Thanks again. Not to belabour all this, but I would not claim that our efforts ‘merit’ anything, nor, I believe, would Tozer. Nor do I claim that this ‘assures’ us of anything either. What we would argue – I think rightly and biblically – is that the numerous biblical commands stress repeatedly the need for our willingness to do things, to strive, to pursue, to actively seek, to persevere, to work for, and so on. Yes, that ALONE would not suffice. But neither ALONE would the idea of some believers that we are to just ‘let go and let God.’ Everywhere in the NT we see how this growth in grace is a collaborative effort that we must put some effort into. God will do his part for sure, but we must do our part. And given that the great bulk of Western believers can likely use plenty of encouragement in this regard, I think Tozer is quite right to keep emphasizing it. But hopefully we are more or less on the same page!

Here I want to take all this just a bit further. I have often discussed this idea of sanctification as something that both God and the believer cooperate in. See some of these articles for example:

But I still find there is some real truth in this notion that we can be as spiritual or godly or holy as we want to be. Not all believers want to grow in Christ, to renounce self, to crucify the flesh, to put off the old man, to be more holy, to be as close to God as we can be. But we must not forget the many verses that speak to this. Simply consider a few passages that urge us on in this regard:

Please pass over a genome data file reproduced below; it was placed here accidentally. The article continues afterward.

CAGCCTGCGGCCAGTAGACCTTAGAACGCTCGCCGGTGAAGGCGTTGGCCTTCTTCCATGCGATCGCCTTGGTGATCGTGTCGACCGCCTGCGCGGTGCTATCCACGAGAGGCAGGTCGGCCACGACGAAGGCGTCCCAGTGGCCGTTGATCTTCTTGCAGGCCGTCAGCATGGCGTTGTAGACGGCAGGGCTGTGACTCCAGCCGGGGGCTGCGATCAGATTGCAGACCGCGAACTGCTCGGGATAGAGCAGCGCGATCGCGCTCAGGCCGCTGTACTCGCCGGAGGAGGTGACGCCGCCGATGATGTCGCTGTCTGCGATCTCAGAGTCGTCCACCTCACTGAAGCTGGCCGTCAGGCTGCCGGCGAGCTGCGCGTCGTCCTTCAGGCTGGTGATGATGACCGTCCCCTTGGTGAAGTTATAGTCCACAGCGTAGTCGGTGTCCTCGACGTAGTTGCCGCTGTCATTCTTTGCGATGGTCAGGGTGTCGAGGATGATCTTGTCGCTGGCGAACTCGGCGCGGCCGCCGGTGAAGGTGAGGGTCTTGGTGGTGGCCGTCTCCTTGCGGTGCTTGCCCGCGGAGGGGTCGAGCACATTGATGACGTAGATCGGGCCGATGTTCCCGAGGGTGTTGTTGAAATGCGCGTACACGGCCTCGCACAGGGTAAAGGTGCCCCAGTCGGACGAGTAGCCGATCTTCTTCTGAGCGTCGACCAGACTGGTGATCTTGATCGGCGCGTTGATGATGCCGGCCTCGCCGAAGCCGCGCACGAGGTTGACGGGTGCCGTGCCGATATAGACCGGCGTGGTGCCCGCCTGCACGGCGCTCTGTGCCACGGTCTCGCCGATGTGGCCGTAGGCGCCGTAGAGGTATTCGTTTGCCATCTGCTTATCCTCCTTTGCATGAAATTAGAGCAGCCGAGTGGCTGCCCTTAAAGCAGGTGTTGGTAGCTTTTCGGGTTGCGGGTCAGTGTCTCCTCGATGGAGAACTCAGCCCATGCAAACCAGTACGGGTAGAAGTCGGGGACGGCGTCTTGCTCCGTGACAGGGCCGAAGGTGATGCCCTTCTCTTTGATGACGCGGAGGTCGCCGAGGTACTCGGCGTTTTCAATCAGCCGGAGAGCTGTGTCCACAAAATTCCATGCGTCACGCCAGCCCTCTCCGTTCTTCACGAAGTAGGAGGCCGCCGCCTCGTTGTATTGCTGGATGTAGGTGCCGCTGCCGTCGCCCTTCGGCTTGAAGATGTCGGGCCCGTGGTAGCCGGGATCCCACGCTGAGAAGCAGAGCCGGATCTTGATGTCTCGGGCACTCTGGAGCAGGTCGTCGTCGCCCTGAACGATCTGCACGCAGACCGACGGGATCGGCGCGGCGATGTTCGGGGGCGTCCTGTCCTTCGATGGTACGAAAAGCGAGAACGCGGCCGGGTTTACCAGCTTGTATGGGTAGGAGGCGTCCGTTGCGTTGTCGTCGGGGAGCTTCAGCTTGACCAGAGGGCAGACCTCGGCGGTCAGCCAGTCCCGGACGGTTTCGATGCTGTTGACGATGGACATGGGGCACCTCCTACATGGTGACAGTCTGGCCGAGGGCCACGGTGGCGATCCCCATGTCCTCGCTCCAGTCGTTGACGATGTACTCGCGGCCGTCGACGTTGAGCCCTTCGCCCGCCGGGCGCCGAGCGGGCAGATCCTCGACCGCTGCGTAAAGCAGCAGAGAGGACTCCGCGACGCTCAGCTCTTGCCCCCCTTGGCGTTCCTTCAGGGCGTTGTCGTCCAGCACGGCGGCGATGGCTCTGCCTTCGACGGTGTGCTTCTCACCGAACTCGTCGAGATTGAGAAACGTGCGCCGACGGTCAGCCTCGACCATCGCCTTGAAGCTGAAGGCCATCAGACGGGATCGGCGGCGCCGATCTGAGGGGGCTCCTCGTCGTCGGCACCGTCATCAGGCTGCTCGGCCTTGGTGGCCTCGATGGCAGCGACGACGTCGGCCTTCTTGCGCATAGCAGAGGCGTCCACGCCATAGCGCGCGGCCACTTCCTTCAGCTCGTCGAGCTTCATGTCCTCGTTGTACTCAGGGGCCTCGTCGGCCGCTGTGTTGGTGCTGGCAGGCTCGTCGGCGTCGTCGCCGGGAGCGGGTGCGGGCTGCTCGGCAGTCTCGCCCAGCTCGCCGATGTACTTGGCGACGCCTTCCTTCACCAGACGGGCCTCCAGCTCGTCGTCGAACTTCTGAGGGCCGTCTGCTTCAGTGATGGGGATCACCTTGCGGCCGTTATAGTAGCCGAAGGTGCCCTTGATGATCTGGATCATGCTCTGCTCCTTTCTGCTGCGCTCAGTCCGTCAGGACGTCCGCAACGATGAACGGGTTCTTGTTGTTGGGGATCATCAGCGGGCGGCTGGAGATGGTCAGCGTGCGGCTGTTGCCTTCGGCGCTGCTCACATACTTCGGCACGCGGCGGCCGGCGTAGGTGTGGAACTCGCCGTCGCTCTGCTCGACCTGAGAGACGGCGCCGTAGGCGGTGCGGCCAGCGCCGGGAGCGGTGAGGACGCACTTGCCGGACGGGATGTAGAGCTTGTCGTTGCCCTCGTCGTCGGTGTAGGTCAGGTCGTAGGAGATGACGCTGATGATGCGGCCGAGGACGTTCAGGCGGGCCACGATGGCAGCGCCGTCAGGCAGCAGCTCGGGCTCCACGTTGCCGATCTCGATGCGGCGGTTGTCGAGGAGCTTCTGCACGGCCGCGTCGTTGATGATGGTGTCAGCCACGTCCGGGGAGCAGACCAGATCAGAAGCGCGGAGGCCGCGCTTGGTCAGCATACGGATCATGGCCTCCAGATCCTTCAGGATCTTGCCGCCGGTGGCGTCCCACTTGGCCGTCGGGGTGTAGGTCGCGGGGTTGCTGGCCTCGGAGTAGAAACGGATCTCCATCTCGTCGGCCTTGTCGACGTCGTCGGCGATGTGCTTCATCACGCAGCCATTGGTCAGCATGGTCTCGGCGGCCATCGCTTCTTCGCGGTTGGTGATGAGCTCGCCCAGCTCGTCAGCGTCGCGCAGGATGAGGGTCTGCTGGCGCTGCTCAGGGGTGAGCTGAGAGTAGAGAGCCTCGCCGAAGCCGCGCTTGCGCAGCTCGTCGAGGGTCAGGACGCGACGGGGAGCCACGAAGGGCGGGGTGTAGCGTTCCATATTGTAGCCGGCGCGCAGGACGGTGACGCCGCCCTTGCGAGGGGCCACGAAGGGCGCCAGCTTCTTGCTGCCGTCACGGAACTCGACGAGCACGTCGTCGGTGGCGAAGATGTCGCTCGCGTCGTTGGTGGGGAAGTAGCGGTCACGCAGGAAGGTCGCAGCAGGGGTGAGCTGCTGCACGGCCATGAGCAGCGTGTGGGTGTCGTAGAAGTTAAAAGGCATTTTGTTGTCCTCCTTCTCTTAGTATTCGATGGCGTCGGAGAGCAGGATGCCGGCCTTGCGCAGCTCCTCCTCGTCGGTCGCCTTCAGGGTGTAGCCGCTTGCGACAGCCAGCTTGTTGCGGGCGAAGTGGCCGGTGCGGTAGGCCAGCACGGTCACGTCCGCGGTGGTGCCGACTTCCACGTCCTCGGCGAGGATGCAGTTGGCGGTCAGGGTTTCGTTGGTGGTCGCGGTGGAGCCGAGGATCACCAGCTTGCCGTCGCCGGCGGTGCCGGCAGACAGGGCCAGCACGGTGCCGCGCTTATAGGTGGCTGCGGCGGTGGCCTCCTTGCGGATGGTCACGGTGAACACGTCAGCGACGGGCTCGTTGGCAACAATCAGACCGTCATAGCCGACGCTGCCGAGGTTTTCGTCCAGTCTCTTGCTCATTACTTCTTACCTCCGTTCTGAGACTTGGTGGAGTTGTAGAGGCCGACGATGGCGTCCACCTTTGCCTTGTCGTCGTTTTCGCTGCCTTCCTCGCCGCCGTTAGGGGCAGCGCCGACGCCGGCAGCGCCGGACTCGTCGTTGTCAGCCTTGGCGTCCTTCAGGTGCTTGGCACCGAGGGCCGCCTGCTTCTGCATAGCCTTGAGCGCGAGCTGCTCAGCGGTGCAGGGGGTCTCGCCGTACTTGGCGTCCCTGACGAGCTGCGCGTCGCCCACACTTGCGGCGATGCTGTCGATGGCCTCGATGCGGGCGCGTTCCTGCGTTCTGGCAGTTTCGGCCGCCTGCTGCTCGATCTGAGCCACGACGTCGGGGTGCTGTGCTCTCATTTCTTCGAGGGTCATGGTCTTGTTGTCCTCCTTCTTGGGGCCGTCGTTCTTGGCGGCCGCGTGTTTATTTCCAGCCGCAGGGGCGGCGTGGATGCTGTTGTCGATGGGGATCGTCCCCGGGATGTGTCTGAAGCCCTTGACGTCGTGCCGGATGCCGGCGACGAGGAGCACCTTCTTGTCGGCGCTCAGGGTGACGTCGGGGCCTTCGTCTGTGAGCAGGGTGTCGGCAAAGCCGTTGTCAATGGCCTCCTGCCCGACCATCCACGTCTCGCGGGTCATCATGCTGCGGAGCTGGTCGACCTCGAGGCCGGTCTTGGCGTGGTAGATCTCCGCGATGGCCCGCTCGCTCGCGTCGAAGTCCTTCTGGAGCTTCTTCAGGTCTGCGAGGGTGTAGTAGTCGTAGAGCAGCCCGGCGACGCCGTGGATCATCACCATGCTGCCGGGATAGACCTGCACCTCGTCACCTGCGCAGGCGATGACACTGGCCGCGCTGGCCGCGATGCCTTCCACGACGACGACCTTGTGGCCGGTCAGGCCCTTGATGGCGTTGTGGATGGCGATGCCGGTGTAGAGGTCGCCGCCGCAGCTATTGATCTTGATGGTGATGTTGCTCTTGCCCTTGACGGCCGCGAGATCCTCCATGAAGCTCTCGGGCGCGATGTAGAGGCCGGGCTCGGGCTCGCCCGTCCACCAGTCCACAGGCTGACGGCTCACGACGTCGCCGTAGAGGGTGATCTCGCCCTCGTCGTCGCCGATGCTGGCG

Matthew 6:33 But seek ye first the kingdom of God, and his righteousness; and all these things shall be added unto you.

Matthew 7:7-8 Ask and it will be given to you; seek and you will find; knock and the door will be opened to you. For everyone who asks receives; he who seeks finds; and to him who knocks, the door will be opened.

1 Corinthians 14:1 Pursue love, and earnestly desire the spiritual gifts, especially that you may prophesy.

2 Corinthians 7:1 Since we have these promises, beloved, let us cleanse ourselves from every defilement of body and spirit, bringing holiness to completion in the fear of God.

Colossians 3:23 Whatever you do, work heartily, as for the Lord and not for men.

1 Timothy 4:7-8 Have nothing to do with irreverent, silly myths. Rather train yourself for godliness; for while bodily training is of some value, godliness is of value in every way, as it holds promise for the present life and also for the life to come.

1 Timothy 4:15–16 Practice these things, immerse yourself in them, so that all may see your progress. Keep a close watch on yourself and on the teaching. Persist in this, for by so doing you will save both yourself and your hearers.

1 Timothy 6:11 But as for you, O man of God, flee these things. Pursue righteousness, godliness, faith, love, steadfastness, gentleness.